We built Inukshuk Capital Management to serve the needs of clients looking for a unique approach – void of conflicts of interest, commission sales and pushed products. We began by putting our own money where our mouth is. With low fees and active risk management, we help families achieve financial longevity, that’s the bottom line.
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December 2023: Prognostication
In this issue:
- Global Equity Market Performance
- Owning the Fortune Teller Podium
- Cramer Again
- Wrapping Up
- Health is Wealth
Global Equity (and Bonds) Market Performance
November was something. That something was a ripping global rally in stocks. After a three-month streak of misery where North American equity indexes and bonds were all down around 8%, something changed.
The S&P 500 and the S&P/TSX60 were up around 8% while MSCI EAFE and Emerging markets closed almost 6% higher. Even bonds got in the game: mid-term governments up almost 4%.
Those who must give explanations for this will find some. But it doesn’t matter. Our systems, while giving warning signs for months regarding Canadian stocks have shifted into more solid territory. That is our process.
We remain fully long the S&P 500 and S&P/TSX60.
If you would like to stay current on our measures of trend and momentum in the markets we follow, please click here .
Last year at this time we wrote our inaugural predictions letter. The idea: it would be fun to look at some prognosticators’ guesses for 2022. Most of them were wrong. That is not sample bias.
We don’t do predicting. In markets you can be right about what unfolds and have the wrong trade on. Earlier this year regional banks with ties to technology companies failed. If you knew that would happen you might have sold tech. Many predicted that the sector would suffer. Technology stocks and bitcoin have had one of their best years ever. Whoops.
It can be fun to guess what may happen and then see if you were right. The emphasis is on fun. Some predictions will have actual real-world consequences – such as when central bankers use them for policy decisions. We know how that worked out for many people who have a mortgage.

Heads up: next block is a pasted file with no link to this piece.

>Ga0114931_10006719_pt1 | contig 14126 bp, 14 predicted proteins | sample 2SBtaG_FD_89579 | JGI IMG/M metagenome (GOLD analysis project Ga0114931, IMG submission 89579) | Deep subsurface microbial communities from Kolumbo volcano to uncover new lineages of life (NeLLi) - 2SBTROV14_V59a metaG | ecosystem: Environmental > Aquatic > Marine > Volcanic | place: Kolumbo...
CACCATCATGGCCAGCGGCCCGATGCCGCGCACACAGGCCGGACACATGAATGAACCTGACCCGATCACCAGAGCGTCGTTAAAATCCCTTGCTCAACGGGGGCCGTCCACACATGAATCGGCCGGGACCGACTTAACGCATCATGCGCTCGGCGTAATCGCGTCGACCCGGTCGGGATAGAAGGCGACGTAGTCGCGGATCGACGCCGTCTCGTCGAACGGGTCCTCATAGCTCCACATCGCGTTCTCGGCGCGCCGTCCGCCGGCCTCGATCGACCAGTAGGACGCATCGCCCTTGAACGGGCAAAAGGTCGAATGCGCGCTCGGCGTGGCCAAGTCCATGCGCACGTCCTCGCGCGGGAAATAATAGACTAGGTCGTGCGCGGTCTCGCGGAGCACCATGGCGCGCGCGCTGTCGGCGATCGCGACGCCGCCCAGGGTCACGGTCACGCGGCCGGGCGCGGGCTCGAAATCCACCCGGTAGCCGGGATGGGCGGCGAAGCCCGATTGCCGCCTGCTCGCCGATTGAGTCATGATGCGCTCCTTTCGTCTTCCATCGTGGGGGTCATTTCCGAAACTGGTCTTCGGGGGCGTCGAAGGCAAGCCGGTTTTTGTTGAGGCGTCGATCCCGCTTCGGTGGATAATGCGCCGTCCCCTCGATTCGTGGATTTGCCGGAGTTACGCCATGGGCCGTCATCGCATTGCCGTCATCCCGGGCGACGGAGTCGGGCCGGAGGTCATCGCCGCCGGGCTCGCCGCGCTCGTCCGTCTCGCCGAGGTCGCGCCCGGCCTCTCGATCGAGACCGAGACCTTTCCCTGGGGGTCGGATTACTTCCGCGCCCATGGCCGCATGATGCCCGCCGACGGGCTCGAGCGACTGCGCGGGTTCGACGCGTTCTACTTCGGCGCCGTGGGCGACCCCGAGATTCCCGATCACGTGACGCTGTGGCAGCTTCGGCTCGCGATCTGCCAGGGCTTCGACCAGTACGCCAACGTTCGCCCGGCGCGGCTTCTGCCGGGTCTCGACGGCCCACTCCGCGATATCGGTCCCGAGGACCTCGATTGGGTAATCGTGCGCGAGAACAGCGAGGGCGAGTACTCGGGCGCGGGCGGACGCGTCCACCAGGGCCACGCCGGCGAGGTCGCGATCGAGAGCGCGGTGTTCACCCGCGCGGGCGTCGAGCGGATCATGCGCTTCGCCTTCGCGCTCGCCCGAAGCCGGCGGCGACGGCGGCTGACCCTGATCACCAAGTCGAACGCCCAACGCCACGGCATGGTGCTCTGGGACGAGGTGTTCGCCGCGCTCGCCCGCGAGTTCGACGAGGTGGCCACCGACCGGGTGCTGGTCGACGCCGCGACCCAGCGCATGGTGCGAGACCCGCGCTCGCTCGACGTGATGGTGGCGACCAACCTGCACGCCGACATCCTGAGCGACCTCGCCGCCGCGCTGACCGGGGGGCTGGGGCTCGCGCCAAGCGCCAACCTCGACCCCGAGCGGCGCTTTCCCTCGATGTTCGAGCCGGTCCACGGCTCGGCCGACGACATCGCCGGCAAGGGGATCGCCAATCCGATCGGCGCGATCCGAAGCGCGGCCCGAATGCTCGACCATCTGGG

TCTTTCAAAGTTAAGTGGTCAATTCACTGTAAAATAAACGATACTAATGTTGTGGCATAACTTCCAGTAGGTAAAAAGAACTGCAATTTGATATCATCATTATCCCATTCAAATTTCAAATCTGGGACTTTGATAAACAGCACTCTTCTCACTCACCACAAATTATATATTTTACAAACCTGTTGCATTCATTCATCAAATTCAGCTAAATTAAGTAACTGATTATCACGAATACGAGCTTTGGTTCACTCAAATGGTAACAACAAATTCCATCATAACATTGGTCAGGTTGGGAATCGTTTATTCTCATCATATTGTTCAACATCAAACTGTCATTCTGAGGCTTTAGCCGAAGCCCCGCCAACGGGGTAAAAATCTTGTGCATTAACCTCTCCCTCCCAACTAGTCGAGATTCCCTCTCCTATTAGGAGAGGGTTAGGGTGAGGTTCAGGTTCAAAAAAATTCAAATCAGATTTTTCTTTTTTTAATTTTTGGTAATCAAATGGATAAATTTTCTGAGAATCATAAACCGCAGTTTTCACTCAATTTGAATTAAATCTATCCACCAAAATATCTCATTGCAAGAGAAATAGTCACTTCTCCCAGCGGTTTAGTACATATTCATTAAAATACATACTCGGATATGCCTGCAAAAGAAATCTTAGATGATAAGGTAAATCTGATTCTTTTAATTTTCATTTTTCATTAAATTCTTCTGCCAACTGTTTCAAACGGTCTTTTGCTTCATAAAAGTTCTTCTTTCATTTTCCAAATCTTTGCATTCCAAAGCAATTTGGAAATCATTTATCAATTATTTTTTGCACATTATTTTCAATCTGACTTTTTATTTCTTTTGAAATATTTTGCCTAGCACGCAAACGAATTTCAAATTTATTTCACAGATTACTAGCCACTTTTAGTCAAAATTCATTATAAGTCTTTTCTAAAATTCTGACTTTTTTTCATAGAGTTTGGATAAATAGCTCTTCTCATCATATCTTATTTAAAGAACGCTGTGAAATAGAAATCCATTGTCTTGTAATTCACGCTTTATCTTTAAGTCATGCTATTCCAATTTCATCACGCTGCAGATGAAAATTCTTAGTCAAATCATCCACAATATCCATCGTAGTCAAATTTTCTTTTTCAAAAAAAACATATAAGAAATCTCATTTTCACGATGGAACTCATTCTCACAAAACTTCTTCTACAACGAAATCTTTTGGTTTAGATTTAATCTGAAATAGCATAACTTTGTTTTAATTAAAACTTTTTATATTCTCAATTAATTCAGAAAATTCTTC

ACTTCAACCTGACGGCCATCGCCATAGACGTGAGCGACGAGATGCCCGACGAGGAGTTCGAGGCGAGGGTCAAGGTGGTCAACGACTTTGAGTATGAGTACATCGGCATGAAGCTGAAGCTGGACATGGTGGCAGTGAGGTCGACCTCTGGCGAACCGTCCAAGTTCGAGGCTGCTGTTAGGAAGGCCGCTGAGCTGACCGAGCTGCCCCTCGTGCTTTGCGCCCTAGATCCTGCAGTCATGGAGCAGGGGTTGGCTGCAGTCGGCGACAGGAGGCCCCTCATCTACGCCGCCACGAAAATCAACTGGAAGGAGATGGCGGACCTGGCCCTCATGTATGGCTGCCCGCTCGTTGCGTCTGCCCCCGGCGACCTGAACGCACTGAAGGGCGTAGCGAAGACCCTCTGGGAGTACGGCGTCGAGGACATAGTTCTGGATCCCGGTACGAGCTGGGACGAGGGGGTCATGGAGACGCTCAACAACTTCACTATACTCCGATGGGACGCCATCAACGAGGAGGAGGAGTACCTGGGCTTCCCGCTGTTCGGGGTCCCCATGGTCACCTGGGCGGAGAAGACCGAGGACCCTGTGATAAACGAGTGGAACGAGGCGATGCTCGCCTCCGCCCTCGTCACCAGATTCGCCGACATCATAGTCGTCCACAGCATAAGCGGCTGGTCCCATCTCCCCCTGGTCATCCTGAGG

Owning the Fortune Teller Podium
Let’s set the bar. Two of the all-time worst prognosticators are economist and New York Times opinion columnist Paul Krugman and CNBC rolled-up-sleeve ranter Jim Cramer. There is no bronze medal contender in this context that we know of, but it may very well be one of them.
In an article dated June 10, 1998, in Red Herring, a technology-focused media organization, Krugman wrote:
The growth of the internet will slow drastically… By 2005 or so, it will become clear that the internet’s impact on the economy has been no greater than the fax machine’s.
No further comment.
On to the clown show that is CNBC and Jim Cramer:
Bear Stearns is fine. Do not take your money out!
Bear Stearns imploded a few days later.
The fun thing about picking on these people is they do not admit they were wrong and make excuses as to how they were misinterpreted. Bad tone implies…
Let’s see some of the things ’people in the know’ predicted for 2023.
In December of last year CNBC reported this:
Jim Cramer on Tuesday gave investors a list of stocks that he believes will perform well next year. Here is his list: Eli Lilly, Humana, Johnson & Johnson, Caterpillar, Deere, TJX Companies, Morgan Stanley.
Here is the Cramer kicker:
I’m not hopping on the tech bandwagon. I’ve said over and over again that whether the Fed undershoots or overshoots, tech’s likely to be hurt the worst.
The Nasdaq 100 is up 50% since he said that. Let’s look at his top seven expected winners and compare them to the S&P 500.
LLY clearly knocked it out of the park. TJX and CAT were both up, but far less than the S&P 500. The other four were losers.
If you invested in this portfolio you would have made 7.2%. If you forgot to buy LLY you would have lost 1.8%.